Master P's Son Mercy Smokes Lebron James' Son Bronny In High School Basketball Face-Off

LeBron James once used rappers to complete an analogy between himself and the Washington Wizards' DeShawn Stevenson. After Stevenson claimed that James was "overrated," the star basketball player compared himself to Jay-Z — a successful rapper in the industry — and Stevenson to Soulja Boy — who's mostly known for one hit.

But the James vs. Stevenson feud wasn't the first time the rap music industry crossed over into the basketball world. Believe it or not, rapper Master P had a short career in the NBA, playing for the Charlotte Hornets in 1998 and the Toronto Raptors in 1999. The "Grab Da Wall" rapper played while the NBA was in a lockout, so it's speculated he was asked to play due to teams needing players. He only scored four points with the Hornets and eight points with the Raptors, indicating that a professional basketball career wasn't his calling.

Still, Master P's NBA stint drew in the crowds, as his music and his celebrity status caught the attention of fans. "It was louder than our regular season games," former Hornets guard Eldridge Recasner told Complex. He mentioned that in the eight seasons he played professional basketball, he's never seen a crowd so big. "I couldn't believe all those people were there to see this guy," he added. Now, Master P is letting his son, Mercy, continue the legacy on the basketball court.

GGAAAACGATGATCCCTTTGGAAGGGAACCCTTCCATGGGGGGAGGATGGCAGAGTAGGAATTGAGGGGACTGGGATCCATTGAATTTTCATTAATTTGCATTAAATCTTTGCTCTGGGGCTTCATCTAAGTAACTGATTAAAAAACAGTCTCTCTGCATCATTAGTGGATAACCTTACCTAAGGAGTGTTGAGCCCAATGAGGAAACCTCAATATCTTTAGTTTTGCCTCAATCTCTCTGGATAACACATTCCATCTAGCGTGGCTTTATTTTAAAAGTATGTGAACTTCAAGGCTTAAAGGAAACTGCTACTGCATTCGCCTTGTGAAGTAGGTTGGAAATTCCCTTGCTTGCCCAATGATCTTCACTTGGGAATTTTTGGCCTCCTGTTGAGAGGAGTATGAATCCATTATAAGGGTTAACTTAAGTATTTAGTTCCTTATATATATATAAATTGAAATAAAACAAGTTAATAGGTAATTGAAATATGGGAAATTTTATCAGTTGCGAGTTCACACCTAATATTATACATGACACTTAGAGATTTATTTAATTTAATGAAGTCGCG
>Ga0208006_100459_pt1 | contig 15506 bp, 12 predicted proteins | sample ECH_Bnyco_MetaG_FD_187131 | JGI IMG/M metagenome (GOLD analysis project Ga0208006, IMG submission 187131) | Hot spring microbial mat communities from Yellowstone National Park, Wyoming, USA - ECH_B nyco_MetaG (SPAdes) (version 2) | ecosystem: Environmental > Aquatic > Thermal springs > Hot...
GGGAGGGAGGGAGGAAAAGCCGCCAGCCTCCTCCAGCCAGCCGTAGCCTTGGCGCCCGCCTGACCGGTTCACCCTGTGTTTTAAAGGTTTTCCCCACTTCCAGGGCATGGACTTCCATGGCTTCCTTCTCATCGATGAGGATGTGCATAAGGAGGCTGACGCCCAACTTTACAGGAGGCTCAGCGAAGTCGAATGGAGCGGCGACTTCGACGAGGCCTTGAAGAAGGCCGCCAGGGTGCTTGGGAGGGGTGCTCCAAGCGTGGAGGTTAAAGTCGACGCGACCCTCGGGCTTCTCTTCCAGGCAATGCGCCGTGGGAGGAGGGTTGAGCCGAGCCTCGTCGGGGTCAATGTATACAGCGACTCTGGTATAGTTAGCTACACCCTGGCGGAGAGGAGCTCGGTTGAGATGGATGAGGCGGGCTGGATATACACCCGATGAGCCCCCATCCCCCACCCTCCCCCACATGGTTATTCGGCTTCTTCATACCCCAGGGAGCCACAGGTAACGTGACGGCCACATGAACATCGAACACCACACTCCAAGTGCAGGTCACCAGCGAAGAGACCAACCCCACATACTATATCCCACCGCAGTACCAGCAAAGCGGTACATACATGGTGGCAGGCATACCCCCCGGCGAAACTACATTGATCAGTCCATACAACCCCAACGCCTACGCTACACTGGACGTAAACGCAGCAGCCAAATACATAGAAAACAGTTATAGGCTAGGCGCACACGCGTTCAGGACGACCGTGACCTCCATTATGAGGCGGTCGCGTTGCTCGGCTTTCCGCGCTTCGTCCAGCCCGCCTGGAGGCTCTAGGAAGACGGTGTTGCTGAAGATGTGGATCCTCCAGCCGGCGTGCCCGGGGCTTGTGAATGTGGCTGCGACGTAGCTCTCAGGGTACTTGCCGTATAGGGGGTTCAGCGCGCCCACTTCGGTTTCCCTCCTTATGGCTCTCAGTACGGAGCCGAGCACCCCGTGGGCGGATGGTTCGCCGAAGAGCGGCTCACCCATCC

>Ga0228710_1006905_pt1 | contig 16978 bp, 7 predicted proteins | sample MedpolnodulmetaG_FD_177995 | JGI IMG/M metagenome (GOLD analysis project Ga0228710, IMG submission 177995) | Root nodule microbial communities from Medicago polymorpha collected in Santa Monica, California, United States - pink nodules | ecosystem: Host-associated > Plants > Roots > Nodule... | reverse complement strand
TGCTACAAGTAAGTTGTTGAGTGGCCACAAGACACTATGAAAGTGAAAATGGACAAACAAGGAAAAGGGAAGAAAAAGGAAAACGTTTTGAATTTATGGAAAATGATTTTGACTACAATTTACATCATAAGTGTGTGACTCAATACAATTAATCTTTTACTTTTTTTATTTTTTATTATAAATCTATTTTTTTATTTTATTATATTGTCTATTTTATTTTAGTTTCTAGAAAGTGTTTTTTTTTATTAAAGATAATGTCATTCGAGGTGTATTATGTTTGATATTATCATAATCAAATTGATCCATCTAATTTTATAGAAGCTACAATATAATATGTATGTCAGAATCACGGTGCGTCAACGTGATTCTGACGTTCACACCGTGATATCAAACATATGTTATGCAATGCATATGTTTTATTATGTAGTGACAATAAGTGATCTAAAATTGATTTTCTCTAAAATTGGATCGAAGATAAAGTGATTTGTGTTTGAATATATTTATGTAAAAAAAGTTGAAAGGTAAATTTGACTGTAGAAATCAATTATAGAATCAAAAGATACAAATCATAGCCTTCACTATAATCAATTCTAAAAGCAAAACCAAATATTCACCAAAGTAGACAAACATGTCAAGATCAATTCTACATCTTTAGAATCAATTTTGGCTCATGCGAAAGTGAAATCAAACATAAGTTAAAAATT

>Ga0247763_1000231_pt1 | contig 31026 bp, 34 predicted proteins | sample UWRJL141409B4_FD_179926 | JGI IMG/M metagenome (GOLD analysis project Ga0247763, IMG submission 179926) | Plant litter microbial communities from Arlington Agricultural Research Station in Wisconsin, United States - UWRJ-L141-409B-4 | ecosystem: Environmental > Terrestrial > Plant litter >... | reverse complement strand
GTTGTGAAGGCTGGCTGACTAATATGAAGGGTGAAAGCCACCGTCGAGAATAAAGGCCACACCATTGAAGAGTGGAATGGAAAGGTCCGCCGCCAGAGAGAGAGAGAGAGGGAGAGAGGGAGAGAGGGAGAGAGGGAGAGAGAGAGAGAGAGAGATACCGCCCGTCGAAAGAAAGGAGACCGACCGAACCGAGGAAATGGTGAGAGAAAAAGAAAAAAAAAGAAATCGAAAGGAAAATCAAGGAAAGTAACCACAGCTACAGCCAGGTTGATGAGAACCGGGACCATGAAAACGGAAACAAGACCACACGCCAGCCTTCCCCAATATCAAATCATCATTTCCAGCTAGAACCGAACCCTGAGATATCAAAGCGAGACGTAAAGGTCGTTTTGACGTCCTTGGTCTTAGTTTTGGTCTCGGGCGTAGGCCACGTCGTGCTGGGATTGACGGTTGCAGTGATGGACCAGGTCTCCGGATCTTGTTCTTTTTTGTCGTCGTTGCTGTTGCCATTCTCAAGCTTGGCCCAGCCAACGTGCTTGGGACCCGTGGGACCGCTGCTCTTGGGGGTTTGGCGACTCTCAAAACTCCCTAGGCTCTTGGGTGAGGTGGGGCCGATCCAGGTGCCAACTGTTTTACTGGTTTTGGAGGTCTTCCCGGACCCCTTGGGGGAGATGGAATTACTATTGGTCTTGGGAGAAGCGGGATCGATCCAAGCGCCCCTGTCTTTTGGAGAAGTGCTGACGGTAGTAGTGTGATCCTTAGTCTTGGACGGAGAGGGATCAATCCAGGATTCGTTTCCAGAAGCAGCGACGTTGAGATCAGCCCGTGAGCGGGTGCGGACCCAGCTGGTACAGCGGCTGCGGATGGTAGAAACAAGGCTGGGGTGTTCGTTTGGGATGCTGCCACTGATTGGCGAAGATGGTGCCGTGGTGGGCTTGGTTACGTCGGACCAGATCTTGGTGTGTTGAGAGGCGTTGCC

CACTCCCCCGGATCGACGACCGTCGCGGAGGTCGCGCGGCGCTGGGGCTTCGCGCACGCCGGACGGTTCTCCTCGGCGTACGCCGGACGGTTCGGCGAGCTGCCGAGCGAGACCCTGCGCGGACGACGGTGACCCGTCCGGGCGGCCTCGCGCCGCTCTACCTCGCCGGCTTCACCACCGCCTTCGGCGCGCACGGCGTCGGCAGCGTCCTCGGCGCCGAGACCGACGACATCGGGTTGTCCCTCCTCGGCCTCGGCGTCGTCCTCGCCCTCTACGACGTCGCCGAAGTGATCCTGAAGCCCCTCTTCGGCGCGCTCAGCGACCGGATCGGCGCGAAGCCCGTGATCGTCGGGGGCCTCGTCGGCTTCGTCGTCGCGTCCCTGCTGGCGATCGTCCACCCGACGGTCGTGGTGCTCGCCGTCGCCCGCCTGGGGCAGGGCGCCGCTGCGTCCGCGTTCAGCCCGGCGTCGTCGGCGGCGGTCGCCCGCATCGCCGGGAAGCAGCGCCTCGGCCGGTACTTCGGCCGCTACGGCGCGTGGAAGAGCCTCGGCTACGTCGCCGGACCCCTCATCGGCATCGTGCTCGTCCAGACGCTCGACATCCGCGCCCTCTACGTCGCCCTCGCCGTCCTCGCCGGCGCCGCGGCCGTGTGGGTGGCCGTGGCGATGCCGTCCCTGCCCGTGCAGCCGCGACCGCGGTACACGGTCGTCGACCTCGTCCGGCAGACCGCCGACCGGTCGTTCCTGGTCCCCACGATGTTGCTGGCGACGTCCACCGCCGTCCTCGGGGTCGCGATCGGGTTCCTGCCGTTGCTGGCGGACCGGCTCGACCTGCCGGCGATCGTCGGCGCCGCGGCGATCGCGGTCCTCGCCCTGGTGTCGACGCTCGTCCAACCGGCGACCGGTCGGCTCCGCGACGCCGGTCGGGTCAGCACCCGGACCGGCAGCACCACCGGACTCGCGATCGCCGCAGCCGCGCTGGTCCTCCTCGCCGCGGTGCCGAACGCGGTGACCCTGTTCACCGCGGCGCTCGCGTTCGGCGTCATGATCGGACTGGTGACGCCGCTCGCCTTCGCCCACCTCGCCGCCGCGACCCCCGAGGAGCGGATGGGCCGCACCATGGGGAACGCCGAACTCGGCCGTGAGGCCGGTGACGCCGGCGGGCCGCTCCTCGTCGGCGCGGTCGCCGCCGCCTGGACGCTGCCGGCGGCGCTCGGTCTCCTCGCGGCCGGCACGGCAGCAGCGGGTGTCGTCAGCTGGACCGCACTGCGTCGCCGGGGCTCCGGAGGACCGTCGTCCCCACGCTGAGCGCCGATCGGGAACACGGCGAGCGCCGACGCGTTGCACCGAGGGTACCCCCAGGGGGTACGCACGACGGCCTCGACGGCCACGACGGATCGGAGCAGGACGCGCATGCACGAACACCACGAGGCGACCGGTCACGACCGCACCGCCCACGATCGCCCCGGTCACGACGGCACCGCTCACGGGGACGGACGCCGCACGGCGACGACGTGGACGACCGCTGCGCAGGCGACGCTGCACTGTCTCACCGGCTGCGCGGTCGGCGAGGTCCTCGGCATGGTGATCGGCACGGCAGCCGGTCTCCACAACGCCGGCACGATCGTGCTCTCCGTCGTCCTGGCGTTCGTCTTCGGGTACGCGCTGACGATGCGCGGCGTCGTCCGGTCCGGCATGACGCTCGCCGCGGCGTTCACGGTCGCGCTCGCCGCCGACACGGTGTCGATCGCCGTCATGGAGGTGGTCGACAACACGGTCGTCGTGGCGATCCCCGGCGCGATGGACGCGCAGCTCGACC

Mercy Miller scores 10 more points than Bronny James

Although Bronny James, LeBron James' son, was expected to be the no. 1 high school basketball player in the country, he was recently defeated in a playoff game, losing to Master P's son, Mercy Miller. While James only scored 10 points in the game, Miller scored 18 points.

Eyes were also on Miller's teammate, Caleb Foster, who was up against the star NBA player's son for being the 2023 McDonald's All-American combo guard. While James won the award, Foster's performance — scoring 28 points in the playoff game — made fans think that maybe he was more deserving of the achievement. "I worked so hard to get that achievement," Foster told the Los Angeles Daily News. "I didn't get it, that's okay, it just motivates me." These comments came shortly after LeBron James tweeted about his son being more advanced than some of the players in the NBA.

While Miller, a junior, is committed to playing at the University of Houston, James has not made an announcement on where he plans to play college basketball.